‘Tragedy is forgetting humanity’: Chinese artist honors refugees by working from crisis-hit island

© Ruptly
Chinese contemporary artist Ai Weiwei has revealed plans to set up a studio on the Greek island of Lesbos, where authorities claim to have run out of burial space for refugees’ bodies.

“For me it is quite shocking, to see the conditions … half a million people came, and over 4,000 people lost their lives. Babies, women, pregnant women, and a lot of adults sacrificed everything they have to come to a new land … This is a humanitarian crisis that never happened in current history. After WWII, this is the most tragic situation,” Ai Weiwei told RT’s Ruptly video agency.

The artist explained that the reason to set up his project on the island was to get close to the refugee crisis and experience it first-hand.

“As an artist I want to be more involved, because this is a situation I cannot just turn my face away [from] … I said I have to set up a studio here to push myself into the situation, it is like to jump into the water or on a boat. Otherwise I become too casual and I do not like that,” Ai said.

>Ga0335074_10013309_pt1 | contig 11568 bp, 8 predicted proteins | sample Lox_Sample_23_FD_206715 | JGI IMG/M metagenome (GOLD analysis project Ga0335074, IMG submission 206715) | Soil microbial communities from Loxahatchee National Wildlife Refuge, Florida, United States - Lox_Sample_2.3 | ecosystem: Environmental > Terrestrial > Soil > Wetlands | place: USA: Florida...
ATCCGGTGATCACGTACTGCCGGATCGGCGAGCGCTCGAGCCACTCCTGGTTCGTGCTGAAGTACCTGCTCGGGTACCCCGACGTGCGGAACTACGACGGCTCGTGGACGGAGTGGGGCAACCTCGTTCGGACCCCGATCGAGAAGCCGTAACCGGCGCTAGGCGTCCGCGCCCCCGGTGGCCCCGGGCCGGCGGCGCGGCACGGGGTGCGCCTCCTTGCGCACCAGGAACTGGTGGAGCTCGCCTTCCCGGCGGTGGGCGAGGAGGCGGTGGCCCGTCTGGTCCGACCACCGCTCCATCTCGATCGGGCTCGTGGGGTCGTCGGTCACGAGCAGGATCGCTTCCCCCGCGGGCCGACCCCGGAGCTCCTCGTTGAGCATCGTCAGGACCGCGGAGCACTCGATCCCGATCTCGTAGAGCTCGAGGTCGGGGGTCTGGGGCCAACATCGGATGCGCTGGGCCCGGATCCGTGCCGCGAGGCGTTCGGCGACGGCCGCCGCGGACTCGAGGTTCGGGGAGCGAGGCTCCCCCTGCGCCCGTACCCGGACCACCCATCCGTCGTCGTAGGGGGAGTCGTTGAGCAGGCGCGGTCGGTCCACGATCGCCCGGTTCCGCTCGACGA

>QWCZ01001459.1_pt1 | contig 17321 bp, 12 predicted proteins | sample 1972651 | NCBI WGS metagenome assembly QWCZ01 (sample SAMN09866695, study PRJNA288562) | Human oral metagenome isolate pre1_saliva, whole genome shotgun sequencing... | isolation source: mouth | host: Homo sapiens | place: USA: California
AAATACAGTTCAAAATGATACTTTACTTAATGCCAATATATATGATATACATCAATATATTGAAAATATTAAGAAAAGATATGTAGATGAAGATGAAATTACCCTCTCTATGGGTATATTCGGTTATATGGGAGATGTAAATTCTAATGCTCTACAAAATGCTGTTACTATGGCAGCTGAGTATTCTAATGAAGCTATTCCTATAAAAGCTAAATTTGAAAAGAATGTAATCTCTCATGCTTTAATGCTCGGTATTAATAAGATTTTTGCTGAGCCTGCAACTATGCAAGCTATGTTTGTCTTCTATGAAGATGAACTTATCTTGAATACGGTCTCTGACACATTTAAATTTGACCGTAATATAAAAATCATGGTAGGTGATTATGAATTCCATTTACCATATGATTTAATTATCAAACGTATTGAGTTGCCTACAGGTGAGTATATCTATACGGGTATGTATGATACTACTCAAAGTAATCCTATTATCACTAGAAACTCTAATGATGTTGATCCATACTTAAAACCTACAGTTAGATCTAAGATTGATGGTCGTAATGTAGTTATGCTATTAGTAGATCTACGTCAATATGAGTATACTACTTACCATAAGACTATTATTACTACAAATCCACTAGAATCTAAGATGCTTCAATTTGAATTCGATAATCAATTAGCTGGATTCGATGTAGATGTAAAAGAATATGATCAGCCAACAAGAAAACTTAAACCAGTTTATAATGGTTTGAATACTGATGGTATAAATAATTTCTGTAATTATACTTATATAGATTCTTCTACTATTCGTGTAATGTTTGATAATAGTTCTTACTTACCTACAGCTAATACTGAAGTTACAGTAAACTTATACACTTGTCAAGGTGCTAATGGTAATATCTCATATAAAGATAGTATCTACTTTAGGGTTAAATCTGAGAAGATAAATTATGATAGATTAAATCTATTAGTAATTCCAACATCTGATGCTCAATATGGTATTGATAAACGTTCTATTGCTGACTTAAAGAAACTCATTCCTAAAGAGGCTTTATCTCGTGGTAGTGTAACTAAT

According to Ai, the worst thing that can happen to people is “losing their humanity.”

“The tragedy is not really how poor we are or how sad the war made us. The real tragedy is if we forget who we are, if humans lose their sense about humanity and human rights.”

Some of the ideas Ai is considering include shooting a documentary film in February about his activities on the island as well as creating a refugee memorial.

This past fall, a surge in the number of refugees drowning after their boats capsized filled Lesbos’s burial grounds to capacity. The island’s morgues, cemeteries and emergency services have been overwhelmed with the record number of drowning refugees.

Lesbos, with a population of 86,000, lies in the Aegean Sea near Turkey’s coast. It has served as one of the main destinations for refugees and other migrants trying to escape violence and poverty in Syria and other conflict zones in the Middle East and Africa.